Home is where you don’t want to leave even when you desperately need a vacation.

Boat Races in Nan
Boat Races in Nan

First term is over. I am now eating toast and thin, doughy pancakes with a cup of steaming instant coffee. Mmmm. I am in Cambodia. I left Nan on Thursday afternoon, the day after school let out. I felt a sort of melancholy as I rode around town doing various errands—exchanging Thai baht for Cambodian currency (they use the US dollar here believe it or not), printing off airline tickets and copies of my passport, and of course packing. It was the same sort of melancholy I felt each year at Puget Sound when it was time for our winter or summer break. A sadness that came not because I didn’t want to go home, but because I didn’t want to leave a place that had become my second home, my second family. On Thursday when I felt this same sadness wash over me I couldn’t help but feel a little satisfied. Although Nan has felt like a home for me in many ways since my first semester here, this certain feeling—a sort of overwhelming sadness to leave for only three weeks—indicated that this place has truly become home.

IMG_1402We flew out of Nan to stay in Bangkok for a night before our flights the next morning.. My housemates, who stayed with me that night, flew to Vietnam so early the next morning that I woke to an empty room. Just myself. Alone. It was a bit jarring to fall asleep with four giggling girls around me, our conversations leading us into our dreams, and wake to an eerie silence, the mattress strangely empty beside me. I explored the small market and shopping center that morning before heading out for my own flight early that afternoon. Being by myself, while a bit unsettling at first, allowed me some space to reflect on how far I’ve come since I moved to Thailand.

I arrived in that giant airport in Bangkok, in seemingly the middle of the night, knowing not a single word of Thai, a year and half ago now. I was a girl who had no idea what I had just gotten myself into. I spent my first day in Nan eating grilled chicken on rice, wondering how in the world this was Thai food when I had never seen it on the menu in the very authentic, very frequented by me and all my friends, Thai Silk restaurant in Tacoma. In my first three hours in town, me and the other teachers from my school rode our bikes to the local spa and changed into large, oversized garments to have our first Thai massage. With a woman’s foot nearly in my crotch, pushing her entire body weight into my inner thigh, I questioned why I ever wanted to come to this country. My first few days in the classroom began the somewhat impossible task of learning every kid’s name despite all their faces blending together and their names a whole new language. My first few months I noticed the clenching of my fists when trying to explain a concept to a confused student, frustrated with how they still couldn’t understand, even after I explained it to them four times.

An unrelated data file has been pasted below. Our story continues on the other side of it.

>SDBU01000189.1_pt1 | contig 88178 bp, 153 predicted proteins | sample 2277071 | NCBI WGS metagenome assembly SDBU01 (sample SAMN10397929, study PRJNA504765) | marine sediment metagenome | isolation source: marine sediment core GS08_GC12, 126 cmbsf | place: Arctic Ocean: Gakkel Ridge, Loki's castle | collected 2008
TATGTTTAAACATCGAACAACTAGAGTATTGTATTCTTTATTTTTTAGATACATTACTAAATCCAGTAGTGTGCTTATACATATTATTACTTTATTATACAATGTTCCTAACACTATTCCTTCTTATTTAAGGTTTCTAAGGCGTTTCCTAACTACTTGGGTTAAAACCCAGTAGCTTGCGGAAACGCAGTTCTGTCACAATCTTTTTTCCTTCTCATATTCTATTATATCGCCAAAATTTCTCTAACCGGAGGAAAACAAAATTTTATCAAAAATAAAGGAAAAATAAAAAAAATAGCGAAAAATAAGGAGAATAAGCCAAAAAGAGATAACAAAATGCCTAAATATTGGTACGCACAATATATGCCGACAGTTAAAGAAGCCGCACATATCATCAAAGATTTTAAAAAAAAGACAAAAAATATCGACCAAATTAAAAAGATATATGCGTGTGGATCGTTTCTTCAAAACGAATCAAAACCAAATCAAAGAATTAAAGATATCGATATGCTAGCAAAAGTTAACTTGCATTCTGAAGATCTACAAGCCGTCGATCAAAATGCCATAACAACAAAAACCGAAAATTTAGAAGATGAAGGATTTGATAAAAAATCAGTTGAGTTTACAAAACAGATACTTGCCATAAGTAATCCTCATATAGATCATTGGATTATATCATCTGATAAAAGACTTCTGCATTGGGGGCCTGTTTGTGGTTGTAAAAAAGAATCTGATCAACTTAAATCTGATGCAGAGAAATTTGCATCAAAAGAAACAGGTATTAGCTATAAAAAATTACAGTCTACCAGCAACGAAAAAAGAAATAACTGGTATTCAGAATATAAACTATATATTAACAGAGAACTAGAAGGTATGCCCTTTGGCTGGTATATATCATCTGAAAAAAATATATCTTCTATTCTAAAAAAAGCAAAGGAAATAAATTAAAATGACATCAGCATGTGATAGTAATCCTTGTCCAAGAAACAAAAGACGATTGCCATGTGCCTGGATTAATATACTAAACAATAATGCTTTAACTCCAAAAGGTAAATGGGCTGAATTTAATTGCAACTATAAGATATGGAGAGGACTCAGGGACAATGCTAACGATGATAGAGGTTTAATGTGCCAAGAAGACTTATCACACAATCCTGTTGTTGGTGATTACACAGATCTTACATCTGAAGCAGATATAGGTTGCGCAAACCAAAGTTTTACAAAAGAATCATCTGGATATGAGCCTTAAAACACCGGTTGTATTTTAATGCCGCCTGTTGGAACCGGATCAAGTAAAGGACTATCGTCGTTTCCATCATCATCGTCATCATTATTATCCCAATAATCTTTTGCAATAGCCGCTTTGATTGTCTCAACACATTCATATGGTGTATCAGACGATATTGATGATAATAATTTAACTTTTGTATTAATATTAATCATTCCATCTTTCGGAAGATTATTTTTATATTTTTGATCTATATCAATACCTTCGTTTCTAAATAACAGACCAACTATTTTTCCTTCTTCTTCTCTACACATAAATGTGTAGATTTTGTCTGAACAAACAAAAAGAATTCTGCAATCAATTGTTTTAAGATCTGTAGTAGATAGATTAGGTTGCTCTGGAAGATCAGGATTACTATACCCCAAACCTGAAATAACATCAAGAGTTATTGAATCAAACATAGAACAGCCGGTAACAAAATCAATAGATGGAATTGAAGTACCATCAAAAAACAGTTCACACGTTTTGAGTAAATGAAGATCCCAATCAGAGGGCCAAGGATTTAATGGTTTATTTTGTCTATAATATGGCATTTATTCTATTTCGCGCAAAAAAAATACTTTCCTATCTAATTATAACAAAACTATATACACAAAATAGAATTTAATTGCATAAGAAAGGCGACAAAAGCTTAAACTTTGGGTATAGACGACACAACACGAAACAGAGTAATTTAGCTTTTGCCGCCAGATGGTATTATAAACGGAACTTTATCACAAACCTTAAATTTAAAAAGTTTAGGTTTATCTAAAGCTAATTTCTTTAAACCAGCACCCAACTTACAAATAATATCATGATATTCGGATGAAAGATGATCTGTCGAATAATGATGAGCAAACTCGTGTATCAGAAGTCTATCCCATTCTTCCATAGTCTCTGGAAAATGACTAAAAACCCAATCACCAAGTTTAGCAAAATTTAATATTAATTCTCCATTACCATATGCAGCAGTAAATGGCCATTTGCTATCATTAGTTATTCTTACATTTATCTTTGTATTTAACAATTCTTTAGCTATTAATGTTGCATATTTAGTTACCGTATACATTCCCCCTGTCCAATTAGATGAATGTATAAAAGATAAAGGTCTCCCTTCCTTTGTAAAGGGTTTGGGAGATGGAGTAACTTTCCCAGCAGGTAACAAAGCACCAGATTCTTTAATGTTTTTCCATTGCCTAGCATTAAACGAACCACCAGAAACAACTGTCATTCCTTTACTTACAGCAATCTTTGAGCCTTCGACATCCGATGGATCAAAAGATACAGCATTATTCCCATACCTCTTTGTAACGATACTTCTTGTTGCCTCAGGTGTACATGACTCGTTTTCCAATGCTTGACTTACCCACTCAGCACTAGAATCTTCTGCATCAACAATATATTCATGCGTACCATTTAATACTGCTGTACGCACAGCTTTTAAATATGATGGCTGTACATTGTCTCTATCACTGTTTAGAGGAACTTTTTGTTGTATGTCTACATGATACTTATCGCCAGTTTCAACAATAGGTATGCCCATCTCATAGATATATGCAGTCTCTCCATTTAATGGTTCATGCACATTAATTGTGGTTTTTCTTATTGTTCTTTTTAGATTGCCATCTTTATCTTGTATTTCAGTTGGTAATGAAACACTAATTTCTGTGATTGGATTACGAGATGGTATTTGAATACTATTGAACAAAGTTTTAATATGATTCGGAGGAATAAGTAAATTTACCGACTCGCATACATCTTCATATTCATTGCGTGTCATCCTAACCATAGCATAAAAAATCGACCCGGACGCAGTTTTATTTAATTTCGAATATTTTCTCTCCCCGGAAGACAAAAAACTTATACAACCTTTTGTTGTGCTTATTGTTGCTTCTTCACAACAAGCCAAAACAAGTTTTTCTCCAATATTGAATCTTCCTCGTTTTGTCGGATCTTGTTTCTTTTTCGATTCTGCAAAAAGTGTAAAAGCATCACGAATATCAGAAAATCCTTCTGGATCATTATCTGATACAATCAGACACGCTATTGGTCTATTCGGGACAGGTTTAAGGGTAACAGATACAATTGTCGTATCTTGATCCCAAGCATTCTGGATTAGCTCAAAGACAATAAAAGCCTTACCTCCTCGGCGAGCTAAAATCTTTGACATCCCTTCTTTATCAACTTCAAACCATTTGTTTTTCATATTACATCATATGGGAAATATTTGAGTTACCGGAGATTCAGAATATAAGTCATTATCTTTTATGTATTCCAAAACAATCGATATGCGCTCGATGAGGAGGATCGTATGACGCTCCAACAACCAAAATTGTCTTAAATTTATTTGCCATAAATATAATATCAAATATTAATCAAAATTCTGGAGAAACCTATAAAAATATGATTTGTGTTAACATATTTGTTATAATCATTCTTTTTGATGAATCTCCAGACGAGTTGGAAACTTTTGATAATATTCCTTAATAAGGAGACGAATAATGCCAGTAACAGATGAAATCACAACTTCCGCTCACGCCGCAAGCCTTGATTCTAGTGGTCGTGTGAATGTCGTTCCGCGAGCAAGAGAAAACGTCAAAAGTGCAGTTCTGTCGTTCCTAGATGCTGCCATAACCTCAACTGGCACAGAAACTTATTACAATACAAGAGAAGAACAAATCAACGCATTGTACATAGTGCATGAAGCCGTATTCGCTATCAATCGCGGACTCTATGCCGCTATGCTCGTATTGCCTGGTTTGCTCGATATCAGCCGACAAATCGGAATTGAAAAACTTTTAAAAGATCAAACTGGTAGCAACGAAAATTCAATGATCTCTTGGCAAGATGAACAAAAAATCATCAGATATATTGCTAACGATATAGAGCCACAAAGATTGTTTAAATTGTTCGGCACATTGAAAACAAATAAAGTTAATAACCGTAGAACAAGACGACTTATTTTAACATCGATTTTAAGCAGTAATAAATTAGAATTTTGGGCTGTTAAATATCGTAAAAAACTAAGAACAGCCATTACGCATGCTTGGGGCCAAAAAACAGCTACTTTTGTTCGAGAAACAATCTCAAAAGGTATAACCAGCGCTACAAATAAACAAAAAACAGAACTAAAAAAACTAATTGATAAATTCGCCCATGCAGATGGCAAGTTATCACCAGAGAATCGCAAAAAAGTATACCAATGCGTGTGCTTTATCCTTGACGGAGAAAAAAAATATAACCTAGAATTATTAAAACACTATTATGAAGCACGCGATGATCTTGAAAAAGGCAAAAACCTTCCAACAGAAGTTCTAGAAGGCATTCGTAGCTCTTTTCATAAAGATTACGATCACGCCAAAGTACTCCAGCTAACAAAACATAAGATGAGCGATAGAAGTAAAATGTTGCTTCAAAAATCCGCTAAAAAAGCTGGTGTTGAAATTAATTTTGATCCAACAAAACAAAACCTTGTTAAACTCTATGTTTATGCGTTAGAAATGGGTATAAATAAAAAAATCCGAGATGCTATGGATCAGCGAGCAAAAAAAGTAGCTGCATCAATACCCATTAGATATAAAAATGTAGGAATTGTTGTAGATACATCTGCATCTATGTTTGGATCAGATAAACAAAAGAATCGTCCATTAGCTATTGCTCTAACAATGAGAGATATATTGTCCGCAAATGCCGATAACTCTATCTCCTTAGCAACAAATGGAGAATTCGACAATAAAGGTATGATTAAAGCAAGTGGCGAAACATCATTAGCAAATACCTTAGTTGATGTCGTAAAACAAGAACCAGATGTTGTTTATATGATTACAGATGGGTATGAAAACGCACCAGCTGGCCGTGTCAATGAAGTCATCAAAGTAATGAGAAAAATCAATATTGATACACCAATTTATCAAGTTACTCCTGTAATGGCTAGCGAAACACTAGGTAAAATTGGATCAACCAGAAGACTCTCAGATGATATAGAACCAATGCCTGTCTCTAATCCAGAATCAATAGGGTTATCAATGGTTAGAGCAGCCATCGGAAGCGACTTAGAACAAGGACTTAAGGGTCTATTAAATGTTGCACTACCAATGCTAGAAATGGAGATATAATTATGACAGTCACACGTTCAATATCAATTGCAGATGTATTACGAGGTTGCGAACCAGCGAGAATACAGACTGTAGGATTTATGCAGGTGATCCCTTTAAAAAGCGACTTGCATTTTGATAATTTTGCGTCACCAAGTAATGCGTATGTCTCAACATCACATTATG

I have grown so much from that girl, from that young woman who packed her packs directly after college graduation to move halfway across the globe and teach in a foreign country I knew nothing about. That girl who could hardly even say hello in Thai now has a big enough vocabulary and enough confidence to order food in a busy, local market, to ask for simple directions, to even attempt to converse with the man helpful enough to hail me a taxi. While many days I am hard on myself about my lack of Thai language skills, I must remind myself that everything I have obtained has been mostly self taught. That, in and of itself, is an accomplishment.

While my students’ faces still tend to blend together for me at times, this year having 280 students as compared to 108 last year, I am much better at remembering their names, and I can connect with them on a personal level in and out of the classroom, mostly because I can conduct a simple conversation in Thai with them. They bring me laughter and joy each day and I don’t know how my life will be nearly as happy without them for these three weeks, let alone when I will have to return home for good (something I can hardly think about without tears coming to my eyes). I am now (mostly) confident when I walk into the classroom, no longer balling my fists when I talk to confused students but patient beyond any reasonable measure, something that still surprises me considering this patience has not diffused to every aspect of my life quite yet.

And while I still don’t thoroughly enjoy Thai massages like most Western tourists do, I have found other parts of Thai culture that I adore, namely their food. I have increased my spice tolerance and learned the names of so many dishes in Thai that I can almost spell them in my sleep (not an easy task considering the Thai language uses an entirely different script from English).

It’s incredible for me to think of that woman who existed only a year and a half ago. I was mostly still that same woman at the end of last year, only starting to blossom and unfold the person I could really become. I was nervous and scared to start a second year here, almost as nervous and scared as I was to board that first flight to Thailand, sitting in the airport by myself, knowing I wouldn’t see my family or my home for a year. But oh, how happy I am that I decided to stay. I’ve become a better person because of it.